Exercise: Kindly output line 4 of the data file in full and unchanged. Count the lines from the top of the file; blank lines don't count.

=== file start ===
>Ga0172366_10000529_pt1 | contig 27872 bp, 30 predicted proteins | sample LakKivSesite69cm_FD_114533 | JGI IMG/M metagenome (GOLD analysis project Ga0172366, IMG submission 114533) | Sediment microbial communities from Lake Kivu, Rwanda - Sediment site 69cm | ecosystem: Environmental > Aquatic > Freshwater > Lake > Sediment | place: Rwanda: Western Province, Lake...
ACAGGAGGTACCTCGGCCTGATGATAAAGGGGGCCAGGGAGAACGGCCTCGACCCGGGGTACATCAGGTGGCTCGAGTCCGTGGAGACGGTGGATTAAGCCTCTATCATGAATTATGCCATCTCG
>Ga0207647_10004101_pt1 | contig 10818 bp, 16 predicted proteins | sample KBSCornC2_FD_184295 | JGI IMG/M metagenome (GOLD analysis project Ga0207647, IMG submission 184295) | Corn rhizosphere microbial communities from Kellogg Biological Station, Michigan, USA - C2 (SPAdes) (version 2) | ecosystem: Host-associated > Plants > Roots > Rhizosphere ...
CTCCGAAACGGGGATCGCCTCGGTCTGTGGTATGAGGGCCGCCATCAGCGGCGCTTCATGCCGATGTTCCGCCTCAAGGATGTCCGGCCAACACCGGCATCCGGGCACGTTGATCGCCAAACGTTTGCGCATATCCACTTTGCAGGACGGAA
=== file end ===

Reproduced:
CTCCGAAACGGGGATCGCCTCGGTCTGTGGTATGAGGGCCGCCATCAGCGGCGCTTCATGCCGATGTTCCGCCTCAAGGATGTCCGGCCAACACCGGCATCCGGGCACGTTGATCGCCAAACGTTTGCGCATATCCACTTTGCAGGACGGAA